David Brown

Jedi Joe Girardi overmanages Yankees into corner against Angels

David Brown
Big League Stew

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The way the 2009 postseason is going, Yankees skipper Joe Girardi should plan on accepting his Overmanager of the Year Award come the off-season.

Baseball managers should be like doctors — first, taking an oath to do no harm. But, rather than letting the game play out a little, Girardi put on his wizard's cloak, consulted his talking magic 8-ball and went to his bench and bullpen over and over and over (and over) in Game 3 of the ALCS. Several of his moves did nothing more than lengthen the time of the game.

And put the Yankees in position to lose, 5-4 to the Angels.

Girardi officially jumped the shark as a manager when he removed reliever David Robertson(notes) after the right-hander retired the first two batters he faced in the Angels' half of the 11th in a 4-4 tie.

You see, Howie Kendrick(notes) was coming up; Howie was 1 for 2 — one for TWO — in his career against Robertson. While that does compute to a menacing .500, it's not exactly a large sample size with which to work. But Girardi just had to do something, or else a .500 hitter was coming up. He couldn't sit by and watch (which is exactly what he should have done).

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Alfredo Aceves(notes), the Yankees' seventh reliever of the afternoon, had never allowed a hit to Kendrick — in zero at-bats — for a much safer-seeming .000 batting average.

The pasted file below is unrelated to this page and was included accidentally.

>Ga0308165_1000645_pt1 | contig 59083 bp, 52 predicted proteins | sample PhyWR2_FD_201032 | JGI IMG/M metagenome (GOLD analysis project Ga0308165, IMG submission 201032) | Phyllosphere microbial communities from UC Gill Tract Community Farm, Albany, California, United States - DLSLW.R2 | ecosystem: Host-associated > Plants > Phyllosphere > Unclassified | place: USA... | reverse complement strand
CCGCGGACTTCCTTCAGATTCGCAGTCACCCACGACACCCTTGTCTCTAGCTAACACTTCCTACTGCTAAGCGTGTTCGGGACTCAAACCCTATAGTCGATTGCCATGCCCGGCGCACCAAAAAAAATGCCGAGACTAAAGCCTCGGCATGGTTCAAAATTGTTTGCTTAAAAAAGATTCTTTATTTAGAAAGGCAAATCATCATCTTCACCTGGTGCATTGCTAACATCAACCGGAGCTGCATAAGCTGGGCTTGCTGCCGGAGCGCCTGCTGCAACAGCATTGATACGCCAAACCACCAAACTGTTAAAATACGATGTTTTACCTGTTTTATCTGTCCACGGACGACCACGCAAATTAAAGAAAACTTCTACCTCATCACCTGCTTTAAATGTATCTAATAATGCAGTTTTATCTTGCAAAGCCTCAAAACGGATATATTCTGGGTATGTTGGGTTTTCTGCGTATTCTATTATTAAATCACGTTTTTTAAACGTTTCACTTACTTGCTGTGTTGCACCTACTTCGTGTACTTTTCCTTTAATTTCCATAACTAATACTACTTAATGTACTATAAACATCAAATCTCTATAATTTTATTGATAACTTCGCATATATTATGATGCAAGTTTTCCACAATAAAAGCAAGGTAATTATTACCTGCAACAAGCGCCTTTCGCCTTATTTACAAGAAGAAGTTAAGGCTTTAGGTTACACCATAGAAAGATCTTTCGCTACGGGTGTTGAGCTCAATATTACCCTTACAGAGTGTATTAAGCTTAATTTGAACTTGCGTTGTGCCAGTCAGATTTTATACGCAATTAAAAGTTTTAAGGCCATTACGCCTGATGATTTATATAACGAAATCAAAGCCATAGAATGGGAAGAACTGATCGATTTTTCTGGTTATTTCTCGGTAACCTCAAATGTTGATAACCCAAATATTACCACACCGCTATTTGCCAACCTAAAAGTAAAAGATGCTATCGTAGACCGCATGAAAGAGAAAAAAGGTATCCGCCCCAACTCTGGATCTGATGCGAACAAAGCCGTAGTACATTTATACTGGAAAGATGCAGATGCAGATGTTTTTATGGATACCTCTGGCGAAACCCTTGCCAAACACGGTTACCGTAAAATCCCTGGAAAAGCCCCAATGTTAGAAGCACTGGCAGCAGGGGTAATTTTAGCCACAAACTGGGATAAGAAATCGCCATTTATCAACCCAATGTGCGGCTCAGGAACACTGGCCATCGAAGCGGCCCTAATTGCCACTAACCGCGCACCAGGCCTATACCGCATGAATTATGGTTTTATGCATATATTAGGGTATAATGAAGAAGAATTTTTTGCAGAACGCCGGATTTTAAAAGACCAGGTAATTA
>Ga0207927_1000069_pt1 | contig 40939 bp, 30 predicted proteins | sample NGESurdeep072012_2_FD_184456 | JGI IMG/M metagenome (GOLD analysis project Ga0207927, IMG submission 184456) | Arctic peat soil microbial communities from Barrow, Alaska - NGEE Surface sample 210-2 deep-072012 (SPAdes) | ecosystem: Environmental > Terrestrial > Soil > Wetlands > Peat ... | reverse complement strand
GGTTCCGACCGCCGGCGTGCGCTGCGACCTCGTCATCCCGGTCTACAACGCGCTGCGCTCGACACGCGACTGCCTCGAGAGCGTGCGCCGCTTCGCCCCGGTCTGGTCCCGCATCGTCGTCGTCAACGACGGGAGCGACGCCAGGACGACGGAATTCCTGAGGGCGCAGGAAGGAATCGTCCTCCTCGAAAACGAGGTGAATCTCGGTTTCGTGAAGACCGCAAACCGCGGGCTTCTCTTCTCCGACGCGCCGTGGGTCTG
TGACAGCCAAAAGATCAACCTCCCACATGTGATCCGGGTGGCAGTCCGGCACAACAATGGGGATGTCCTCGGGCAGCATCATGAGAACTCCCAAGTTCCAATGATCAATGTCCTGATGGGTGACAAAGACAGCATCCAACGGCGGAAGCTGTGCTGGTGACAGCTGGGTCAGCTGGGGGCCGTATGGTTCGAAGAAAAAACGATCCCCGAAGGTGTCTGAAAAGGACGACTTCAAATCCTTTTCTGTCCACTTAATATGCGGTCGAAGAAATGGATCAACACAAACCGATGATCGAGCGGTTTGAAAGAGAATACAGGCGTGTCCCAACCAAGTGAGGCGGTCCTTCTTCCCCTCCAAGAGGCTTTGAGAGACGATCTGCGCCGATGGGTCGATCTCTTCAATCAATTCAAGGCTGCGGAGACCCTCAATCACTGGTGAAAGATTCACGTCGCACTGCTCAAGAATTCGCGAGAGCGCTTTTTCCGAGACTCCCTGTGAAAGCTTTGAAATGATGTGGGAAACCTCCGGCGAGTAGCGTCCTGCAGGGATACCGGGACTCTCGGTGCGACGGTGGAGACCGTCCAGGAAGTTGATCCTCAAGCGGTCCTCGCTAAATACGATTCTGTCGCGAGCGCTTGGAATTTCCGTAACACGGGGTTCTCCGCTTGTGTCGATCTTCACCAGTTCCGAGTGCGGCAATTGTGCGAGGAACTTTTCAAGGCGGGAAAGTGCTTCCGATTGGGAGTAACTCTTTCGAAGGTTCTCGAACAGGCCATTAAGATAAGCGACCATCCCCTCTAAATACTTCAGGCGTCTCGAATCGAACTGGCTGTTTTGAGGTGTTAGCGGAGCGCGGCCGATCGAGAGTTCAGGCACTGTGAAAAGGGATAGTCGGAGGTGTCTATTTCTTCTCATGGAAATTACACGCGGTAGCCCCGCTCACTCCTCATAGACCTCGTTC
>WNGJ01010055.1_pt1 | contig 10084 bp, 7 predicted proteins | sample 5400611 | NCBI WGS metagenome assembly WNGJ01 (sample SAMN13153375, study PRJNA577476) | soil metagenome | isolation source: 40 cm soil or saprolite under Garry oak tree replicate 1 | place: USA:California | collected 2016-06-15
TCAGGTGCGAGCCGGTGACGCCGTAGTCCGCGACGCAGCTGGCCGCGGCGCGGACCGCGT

Why, Joe, why?

"It's just different kind of stuff against those hitters," Girardi said. "And we have all the match-ups, and all the scouting reports, and we felt that, you know, it was a better match up for us."

As perhaps you already know, Aceves faced two batters and the game was over. Kendrick singled and he scored, one batter later, on Jeff Mathis'(notes) RBI double for the Angels victory. Just like that. Instead of a 3-0 series lead and a near-knockout punch by the Yankees, the Angels are back in the series.

Great job, Mr. Wizard!

And it's not the only example of Girardi's meddling. We got a list!

• Putting the steal on, when the Angels were looking for it with the pitch-out, with pinch runner Brett Gardner(notes) in the eighth. Gardner was out easily at second, right before Jorge Posada(notes) hit a tying homer. Hit-and-run at some point in the inning, maybe, but running Gardner with no outs was reckless. Sometimes, Earl Weaver, you wait for the home run.

• Joe also swapped rag-armed Johnny Damon(notes) in left field for designated hitter Jerry Hairston when the Angels threatened to score in the 10th. Bold, kinda, except the Yankees forfeited the DH from that point, which led to ...

• Girardi removing Rivera from the game after just one inning because the pitcher's spot had to bat in the top of the 11th. Oh, Girardi says Rivera was good for only one inning because of his 2 1/3-inning romp in Game 2. It was only 25 pitches for Mo.

• Inefficient bullpen management all night: Joba Chamberlain(notes): three batters faced; Robertson: two; Aceves: two; Damaso Marte(notes) one; Phil Coke(notes) 1. Ed Price of AOL Fanhouse notes: Girardi has made 29 pitching changes in six postseason games. Those relievers have thrown a total of 22 innings. Wasteful!

• Even if Aceves wriggles out of the 11th, Girardi left the Yankees with one pitcher — Chad Gaudin(notes) — in the bullpen. In a tie game, on the road, when there always will be a bottom of the inning, even if you go ahead.

Maybe there's more. But it's enough to make the Angels and Yankees play to at least five games.

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